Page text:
The Bestest 2016: Tunage

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Radiohead, Outside Lands, 2016

2016 was a year to forget … but also to remember. We lost at least a dozen of the most important artists we will ever hear. As much as the music business is still adjusting to the new frontier, great music seems to pour out of every corner of the world, no longer hostage to major labels, walled garden distribution, and a handful of gatekeepers. This list, my 20th, is filled with as many truly incredible records as ever. They cross every thematic genre I can think of, and pay tribute to everything that has come before. I don’t buy that the “album” is dead. Great artists still make albums, that is why they are great. Try to listen to them that way, playlists can be great, but they only tell part of the story.

1. Rufus Du Sol Bloom (Columbia)

One thing modern streaming services can tell you that records, tapes, and CDs never could, is what you “really” listened to over the course of a year. In my case the sophomore album by Sydney’s Rufus Du Sol was far and away the album I played more than any other. Having stumbled into their set at Coachella in April, and being literally blown away by their melodic and more song oriented approach to dance music, I had no idea what to expect from the recorded version. What I found was eleven of the most lushly produced, instantly addictive songs of the decade. Although somewhat unrelated, I remember feeling the same way in the mid-90’s when first hearing Morcheeba, Zero 7, and Air – beautiful traditional songwriting and structure layered on top of ultra-clean electronic beats.

Because this is also the most consistent album of the year, almost every song is my favorite. From the infectious “You Were Right” whose lyrics “You were right, I know I can’t get enough of you .. the things that I would do” just keeps rolling hypnotically for just the right amount of time, to the broodingly upbeat closing track “Innerbloom” which glitches and grooves along until we get the triumphant chorus “If you want me / And you need me / I’m yours.” For me, everything I love about music is packed into these 11 songs.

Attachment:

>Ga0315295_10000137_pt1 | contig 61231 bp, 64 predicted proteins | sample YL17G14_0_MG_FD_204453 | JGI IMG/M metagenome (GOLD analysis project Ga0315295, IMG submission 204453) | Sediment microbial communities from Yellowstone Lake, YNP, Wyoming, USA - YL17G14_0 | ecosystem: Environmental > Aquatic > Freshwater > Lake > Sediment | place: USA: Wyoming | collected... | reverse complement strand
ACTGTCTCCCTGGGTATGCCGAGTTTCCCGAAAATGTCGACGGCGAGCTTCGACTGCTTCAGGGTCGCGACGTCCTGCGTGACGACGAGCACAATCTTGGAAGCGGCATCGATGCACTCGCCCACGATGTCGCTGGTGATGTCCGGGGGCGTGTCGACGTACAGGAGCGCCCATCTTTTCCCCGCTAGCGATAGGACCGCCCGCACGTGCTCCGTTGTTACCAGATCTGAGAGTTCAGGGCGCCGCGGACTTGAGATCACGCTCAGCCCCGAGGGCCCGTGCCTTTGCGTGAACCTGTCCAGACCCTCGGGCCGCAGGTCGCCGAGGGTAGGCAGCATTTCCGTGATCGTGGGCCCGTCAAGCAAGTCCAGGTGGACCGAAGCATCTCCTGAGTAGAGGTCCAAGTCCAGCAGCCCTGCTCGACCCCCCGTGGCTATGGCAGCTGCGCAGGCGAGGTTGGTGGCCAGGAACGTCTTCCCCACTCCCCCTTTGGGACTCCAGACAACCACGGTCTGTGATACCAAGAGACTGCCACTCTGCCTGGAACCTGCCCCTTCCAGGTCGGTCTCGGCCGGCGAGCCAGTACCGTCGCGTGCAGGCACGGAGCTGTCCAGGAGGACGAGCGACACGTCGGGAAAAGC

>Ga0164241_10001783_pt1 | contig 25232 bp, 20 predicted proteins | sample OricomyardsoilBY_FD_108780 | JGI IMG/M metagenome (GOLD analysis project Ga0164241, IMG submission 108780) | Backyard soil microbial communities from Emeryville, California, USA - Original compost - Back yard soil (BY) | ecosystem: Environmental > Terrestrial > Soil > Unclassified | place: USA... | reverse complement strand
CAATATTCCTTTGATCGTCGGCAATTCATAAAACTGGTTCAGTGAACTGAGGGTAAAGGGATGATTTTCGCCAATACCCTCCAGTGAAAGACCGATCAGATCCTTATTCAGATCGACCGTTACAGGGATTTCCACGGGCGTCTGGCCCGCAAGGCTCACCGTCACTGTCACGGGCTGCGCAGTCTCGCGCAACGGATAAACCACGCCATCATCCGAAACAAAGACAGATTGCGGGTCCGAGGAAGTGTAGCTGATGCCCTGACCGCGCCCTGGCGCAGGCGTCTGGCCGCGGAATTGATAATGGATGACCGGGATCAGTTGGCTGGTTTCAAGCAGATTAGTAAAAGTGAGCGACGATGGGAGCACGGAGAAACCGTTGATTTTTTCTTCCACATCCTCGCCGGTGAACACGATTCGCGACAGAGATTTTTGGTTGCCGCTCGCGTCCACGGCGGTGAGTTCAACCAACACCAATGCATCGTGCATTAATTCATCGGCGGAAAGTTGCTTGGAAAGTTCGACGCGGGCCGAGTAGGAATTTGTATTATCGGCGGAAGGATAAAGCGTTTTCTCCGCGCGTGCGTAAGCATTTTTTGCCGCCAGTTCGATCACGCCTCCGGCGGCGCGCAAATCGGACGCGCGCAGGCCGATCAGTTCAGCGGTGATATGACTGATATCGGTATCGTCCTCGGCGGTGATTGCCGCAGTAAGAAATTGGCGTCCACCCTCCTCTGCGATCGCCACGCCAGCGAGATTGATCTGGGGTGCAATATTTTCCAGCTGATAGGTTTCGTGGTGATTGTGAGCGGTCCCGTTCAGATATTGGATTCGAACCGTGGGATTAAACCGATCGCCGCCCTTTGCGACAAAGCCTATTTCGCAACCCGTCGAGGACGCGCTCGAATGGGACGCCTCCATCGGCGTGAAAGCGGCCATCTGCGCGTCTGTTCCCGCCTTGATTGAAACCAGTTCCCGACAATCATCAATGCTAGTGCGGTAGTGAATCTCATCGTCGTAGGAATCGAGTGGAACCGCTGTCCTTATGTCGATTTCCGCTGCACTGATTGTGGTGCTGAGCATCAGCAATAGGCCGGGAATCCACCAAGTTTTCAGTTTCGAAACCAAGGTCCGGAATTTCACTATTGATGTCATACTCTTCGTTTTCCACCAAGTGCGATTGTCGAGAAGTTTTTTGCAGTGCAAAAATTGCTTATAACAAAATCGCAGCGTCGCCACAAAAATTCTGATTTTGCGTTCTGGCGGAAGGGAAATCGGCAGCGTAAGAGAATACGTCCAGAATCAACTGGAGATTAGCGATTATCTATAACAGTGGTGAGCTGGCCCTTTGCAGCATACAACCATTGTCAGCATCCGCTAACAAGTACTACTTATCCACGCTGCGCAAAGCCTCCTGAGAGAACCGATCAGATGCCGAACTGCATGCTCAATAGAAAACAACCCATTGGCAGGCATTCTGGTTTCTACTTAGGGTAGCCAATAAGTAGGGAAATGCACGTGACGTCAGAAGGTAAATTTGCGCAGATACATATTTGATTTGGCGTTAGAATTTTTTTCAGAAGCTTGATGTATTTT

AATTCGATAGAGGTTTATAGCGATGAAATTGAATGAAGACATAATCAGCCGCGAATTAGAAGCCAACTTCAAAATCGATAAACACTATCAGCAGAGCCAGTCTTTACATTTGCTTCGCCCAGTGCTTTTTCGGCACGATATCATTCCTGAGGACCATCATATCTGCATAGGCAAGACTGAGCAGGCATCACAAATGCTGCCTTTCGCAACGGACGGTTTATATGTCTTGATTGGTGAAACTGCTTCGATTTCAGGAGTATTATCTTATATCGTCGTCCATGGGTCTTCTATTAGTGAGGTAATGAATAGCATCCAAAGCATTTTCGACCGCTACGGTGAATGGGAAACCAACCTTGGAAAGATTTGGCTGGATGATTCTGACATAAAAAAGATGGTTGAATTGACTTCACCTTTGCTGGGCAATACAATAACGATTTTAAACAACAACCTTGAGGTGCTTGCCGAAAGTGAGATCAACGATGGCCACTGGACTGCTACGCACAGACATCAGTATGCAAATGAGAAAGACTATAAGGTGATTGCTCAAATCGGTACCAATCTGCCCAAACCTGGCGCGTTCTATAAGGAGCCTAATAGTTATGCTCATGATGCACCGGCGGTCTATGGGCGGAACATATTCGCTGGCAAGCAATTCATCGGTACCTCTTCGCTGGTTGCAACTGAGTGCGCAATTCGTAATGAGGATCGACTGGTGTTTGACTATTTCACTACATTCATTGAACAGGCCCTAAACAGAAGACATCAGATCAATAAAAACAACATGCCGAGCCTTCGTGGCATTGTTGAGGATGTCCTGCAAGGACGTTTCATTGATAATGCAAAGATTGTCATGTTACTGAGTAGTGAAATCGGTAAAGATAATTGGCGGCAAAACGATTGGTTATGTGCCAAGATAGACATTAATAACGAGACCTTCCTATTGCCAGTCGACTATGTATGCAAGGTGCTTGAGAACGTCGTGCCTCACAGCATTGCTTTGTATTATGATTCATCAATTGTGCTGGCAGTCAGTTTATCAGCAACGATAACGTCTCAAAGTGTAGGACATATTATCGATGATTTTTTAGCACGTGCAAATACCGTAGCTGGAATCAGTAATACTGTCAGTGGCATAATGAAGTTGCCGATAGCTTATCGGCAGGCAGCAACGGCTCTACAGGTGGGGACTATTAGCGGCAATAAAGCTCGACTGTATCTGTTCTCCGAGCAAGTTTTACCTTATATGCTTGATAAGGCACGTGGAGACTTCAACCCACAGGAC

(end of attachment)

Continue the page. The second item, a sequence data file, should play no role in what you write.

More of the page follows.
2. Andy Shauf The Party (Anti-)

Some artists come out of nowhere (or in this case Saskatchewan) and record something so perfect its almost inexplicable. Last year Tobias Jesso Jr. (another Canadian) released the near perfect “Goon” which was that record, but this year the orchestral brilliance of “The Party” fills that slot. If you’re as old as me, you’ll remember records piano based chamber pop like this from artists like Epic Soundtracks and Eric Matthews, but this is a very modern sounding affair.

Shauf has a sweet but distinctly low-key voice perfect for the largely slow and moody “The Party.” You’ll hear a bit of Randy Newman and Harry Nilsson, strings and brass wafting from the piano on this concept album about young people at “The Party.” On the gorgeous “Early to the Party”, he dials perfectly into the inevitable banality “early to the party, you’re the first one there / overdressed and underprepared / standing in the kitchen, stressing out the host / pulling teeth ’til anyone arrives.” Like most of the selections on this list, this is an “album” – one that pulls you in, warms you up, and takes just takes you away to a better younger place where things were way less complicated.

3. Day of the DeadDay of the Dead (4AD)

There was no record as ambitious and sprawling as the 59-song, four-year project constructed by the The National’s Aaron and Bryce Dessner. Indie rock and jam band enthusiasts have always seemed to have been disconnected both by age and cultural orientation, but below the surface there has always been a connection much tighter than there appears. I can think of no better bridge than these modern interpretations from one of the most important bands of the past half-century.

Whether it’s The National’s sublime “Peggy-O,” Bonnie ‘Prince’ Billy’s jangly “Rubin and Cherise,” Real Estate’s “Here Comes Sunshine,” or Kurt Vile’s “Box of Rain” the spirit and songwriting and instrumentation of the Dead’s catalog is unquestionably magical. Recorded over four years in Dessner’s Woodstock studio, there was no collection of songs that connected the history of modern music as impressively as this one. This is truly a musical masterpiece, and one that creates a new relevance to one of the most impressive musical catalogs that we will ever hear, but also critical exposure to some of the most important artists of today.

4. Michael Kiwanuka – Love & Hate (Polydor)